We identified an interaction between the upstream exon of the td gene with nine bases at the very 3' end of the intron. This nine base pair interaction represents a folding trap, which has to be overcome for correct intron folding. Proteins with RNA chaperone activity are able to resolve or impede the formation of this trap in vivo. We are thus able to assay RNA chaperone activity in vivo, by co-expressing the td gene containing a stop codon and a putative RNA chaperone. We defined the chaperone activity as that one which rescues the folding trap but not cis-acting intron mutants with defect structure (Clodi et al., 1999).

   Loop-loop interactions and small non coding RNAs          

RNA secondary structure prediction is based on thermodynamic parameters of small RNA duplexes. To extend the structure prediction to three-dimensional structures, we are currently systematically assessing thermodynamic parameters of loop-loop interactions in bimolecular systems. Loop-loop interactions, also termed kissing loops, play a fundamental role in the process of RNA annealing. The formation of RNA duplexes in the cell is difficult, due to the tendency of RNA not to be single stranded. To achieve efficient RNA annealing, the process is often initiated from complementary hairpin loops. RNA annealing is part of many processes like HIV dimerization and of anti-sense RNA strategies in the prokaryotic translational control. Small non-coding RNAs in E.coli, also termed riboregulators, anneal to their target sequence in a yet unknown mechanism. We are interested in the proteins involved in this process.

   RNA/Antibiotic Interactions          

Antibiotics are produced by microorganisms as products of secondary metabolism. The versatility of secondary metabolites is extremely large and we must assume that we know only a small fraction of all of these compounds. Most RNA-binding antibiotics target the ribosomal RNA. Some of these drugs, which had long been thought to act specifically on the ribosome, interfere with other functional RNAs as well. Among these alternative antibiotic target sites are the self-splicing group I introns, the hammerhead ribozyme derived from the Avocado Sunblotch Viroid, the ribozyme derived from the human Hepatitis Delta Virus, RNAse P and the HIV RNA. For reviews see Wallis & Schroeder, 1997, Schroeder et al., 2000, or Walter et al., 1999.

   Aminoglycosides as inhibitors of ribozymes          

Neomycin in the intron core The aminoglycoside antibiotic neomycin B induces misreading of the genetic code during translation and inhibits several ribozymes. We analysed the mode of binding and inhibition of the self-splicing T4 phage derived thymidylate synthase (td) group I intron (von Ahsen et al.,1991). Footprinting experiments identified two major neomycin B binding sites: one in the internal loop between the P4 and P5 stems and the other in the catalytic core surrounding the G-binding site (von Ahsen & Noller, 1993). Mutational analyses defined the latter as the inhibitory site. Splicing inhibition is strongly dependent on pH and Mg2+ concentration suggesting electrostatic interactions and interference with divalent metal ions. Fe-OH radicals (Berens et al., 1998) were used to monitor changes in the surroundings of the metal ions. Neomycin B protected several positions in the catalytic core from Fe-OH radical cleavages suggesting that metal ions are displaced in the presence of the antibiotic. Mutation of the bulged nucleotide in the P7 stem, a position which is strongly protected by neomycin B from Fe-OH radical cleavage and which has been proposed to contact an essential metal ion, renders splicing resistant to neomycin B. These results allowed the docking of neomycin to the core of the group I intron (Hoch et al., 1998).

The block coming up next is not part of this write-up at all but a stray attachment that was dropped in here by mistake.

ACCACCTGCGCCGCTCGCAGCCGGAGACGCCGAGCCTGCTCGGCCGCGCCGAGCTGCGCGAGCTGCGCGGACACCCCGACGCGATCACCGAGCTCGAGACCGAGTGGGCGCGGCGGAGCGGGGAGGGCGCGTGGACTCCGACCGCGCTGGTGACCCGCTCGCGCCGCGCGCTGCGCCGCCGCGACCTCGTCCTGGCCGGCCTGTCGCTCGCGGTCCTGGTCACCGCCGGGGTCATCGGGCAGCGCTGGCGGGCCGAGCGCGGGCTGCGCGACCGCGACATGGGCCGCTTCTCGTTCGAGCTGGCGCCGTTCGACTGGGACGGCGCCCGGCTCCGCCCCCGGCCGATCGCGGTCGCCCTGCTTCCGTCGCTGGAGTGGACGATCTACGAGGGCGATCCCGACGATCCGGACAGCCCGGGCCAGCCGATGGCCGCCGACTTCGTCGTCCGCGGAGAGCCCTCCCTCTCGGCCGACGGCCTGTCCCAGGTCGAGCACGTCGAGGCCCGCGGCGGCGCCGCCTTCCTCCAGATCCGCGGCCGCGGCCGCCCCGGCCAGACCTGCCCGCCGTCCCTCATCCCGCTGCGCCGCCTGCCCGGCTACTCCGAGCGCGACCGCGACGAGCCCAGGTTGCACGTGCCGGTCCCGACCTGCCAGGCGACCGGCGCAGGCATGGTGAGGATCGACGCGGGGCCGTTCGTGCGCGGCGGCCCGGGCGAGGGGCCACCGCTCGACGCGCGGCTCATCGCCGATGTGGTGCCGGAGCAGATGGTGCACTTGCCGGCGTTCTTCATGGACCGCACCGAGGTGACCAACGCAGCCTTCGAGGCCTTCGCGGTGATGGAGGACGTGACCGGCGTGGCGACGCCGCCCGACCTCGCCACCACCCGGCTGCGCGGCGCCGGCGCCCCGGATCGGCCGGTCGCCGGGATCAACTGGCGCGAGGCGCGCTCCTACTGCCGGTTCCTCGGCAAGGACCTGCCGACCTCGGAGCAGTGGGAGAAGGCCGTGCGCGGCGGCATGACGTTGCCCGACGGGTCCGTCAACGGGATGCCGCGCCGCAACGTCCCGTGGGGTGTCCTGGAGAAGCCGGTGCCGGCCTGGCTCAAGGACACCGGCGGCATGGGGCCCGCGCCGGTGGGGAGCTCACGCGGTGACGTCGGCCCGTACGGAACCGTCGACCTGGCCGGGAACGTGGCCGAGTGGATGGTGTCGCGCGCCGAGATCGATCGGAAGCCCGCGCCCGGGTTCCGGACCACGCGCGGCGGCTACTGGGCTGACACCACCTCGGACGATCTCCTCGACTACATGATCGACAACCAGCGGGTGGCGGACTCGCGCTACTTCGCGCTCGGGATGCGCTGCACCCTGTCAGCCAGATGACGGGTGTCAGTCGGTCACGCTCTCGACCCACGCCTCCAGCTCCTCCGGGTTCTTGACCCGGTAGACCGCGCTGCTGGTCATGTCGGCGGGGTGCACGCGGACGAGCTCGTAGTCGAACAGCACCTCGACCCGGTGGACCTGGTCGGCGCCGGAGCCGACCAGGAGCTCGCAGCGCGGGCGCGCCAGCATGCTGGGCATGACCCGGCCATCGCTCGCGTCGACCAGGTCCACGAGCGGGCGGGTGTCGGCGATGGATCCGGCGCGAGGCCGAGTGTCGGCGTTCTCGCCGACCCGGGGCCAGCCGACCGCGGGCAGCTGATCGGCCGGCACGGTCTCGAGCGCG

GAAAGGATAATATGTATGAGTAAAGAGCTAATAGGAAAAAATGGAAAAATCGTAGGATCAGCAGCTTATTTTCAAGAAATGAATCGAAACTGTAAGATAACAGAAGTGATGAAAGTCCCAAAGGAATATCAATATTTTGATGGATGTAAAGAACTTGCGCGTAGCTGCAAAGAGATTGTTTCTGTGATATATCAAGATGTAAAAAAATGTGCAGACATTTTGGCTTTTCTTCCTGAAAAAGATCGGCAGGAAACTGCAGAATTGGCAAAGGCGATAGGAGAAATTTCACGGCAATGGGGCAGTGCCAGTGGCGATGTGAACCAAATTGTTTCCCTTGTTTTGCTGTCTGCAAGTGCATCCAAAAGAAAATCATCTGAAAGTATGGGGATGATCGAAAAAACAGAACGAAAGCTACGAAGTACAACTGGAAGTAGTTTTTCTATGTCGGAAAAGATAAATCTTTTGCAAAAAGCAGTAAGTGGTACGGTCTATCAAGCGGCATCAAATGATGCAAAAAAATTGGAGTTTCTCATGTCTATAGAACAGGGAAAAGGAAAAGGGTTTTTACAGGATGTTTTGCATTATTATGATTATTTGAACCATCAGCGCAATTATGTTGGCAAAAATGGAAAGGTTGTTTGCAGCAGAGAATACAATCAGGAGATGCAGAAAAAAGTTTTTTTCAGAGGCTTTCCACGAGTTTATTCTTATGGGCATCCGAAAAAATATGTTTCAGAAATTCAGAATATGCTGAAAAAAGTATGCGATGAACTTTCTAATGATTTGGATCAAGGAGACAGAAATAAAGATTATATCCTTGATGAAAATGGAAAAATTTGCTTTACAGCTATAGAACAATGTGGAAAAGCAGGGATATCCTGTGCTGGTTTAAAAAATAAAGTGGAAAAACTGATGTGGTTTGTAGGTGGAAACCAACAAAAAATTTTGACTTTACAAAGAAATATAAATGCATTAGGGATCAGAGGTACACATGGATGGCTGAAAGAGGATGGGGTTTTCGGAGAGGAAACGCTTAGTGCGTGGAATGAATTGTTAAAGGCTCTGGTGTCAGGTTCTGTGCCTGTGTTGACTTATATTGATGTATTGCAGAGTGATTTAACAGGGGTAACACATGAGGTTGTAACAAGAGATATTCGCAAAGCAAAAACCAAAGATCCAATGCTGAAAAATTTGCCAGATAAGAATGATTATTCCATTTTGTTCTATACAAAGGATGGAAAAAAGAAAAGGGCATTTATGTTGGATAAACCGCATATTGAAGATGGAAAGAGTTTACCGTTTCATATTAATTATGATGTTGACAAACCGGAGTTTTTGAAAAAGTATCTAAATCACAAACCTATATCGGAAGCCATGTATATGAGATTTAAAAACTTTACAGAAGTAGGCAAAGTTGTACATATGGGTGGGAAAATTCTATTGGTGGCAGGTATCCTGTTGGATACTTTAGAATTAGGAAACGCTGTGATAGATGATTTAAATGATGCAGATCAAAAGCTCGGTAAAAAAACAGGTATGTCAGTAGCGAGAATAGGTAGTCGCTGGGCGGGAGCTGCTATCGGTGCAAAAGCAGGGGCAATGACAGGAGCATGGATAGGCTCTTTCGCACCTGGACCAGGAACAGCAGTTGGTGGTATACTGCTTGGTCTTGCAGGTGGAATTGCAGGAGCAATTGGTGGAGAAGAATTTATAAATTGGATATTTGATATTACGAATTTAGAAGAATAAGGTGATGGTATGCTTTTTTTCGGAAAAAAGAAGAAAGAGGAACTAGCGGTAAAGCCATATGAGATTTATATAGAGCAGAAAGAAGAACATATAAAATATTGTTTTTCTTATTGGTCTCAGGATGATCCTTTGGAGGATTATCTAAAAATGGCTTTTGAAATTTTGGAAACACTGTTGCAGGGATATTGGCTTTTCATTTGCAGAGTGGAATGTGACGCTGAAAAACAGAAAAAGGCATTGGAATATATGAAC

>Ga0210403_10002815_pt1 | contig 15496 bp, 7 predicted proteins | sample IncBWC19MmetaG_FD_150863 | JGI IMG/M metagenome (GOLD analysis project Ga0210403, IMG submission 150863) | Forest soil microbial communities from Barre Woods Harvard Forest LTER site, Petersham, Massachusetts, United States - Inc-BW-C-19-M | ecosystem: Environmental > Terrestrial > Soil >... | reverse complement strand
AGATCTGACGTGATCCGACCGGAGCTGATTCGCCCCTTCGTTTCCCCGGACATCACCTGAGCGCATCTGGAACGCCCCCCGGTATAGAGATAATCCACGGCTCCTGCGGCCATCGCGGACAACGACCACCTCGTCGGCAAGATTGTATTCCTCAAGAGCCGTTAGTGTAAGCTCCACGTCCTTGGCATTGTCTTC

In vitro Selection of Antibiotic Binding Aptamers          

Neomycin aptamer (NMR) For a better understanding of the mode of action and binding of antibiotics to RNA, we set out to in vitro select small antibiotic-binding aptamers. So far, we have isolated and partially characterized aptamers, which bind neomycin B (Wallis et al., 1995), viomycin (Wallis et al., 1997), streptomycin (Wallace & Schroeder, 1998), and tetracycline (Berens et al., 2001). Although the starting selection pool was totally random and the isolated molecules had no sequence homologies to the natural target sites, each selection revealed basic features of the binding mode of each drug. The aminoglycoside neomycin B binds to RNA stem-loops, whose stems contain widened major grooves and the peptide viomycin has a strong specificity for RNA pseudoknots.
To see the NMR structure of a neomycin B aptamer complexed with the antibiotic, go to Jiang at al. 1999.

   StreptoTag: a novel method for the isolation of RNA-binding proteins          

The streptomycin-binding aptamer used for the development of a protein isolation and purification method. We developed a fast and simple one-step affinity-purification method for the isolation of specific RNA-binding proteins. An in vitro-transcribed hybrid RNA consisting of an aptamer sequence with high binding specificity to the antibiotic streptomycin and a putative protein-binding RNA sequence is incubated with crude extract. After complex formation, the sample is applied to an affinity column containing streptomycin immobilized to Sepharose. The binding of the in vitro-assembled RNA-protein complex to streptomycin-Sepharose is mediated by the aptamer RNA and the specifically bound proteins are recovered from the affinity matrix by elution with the antibiotic (Bachler et al., 1999).

Streptotag method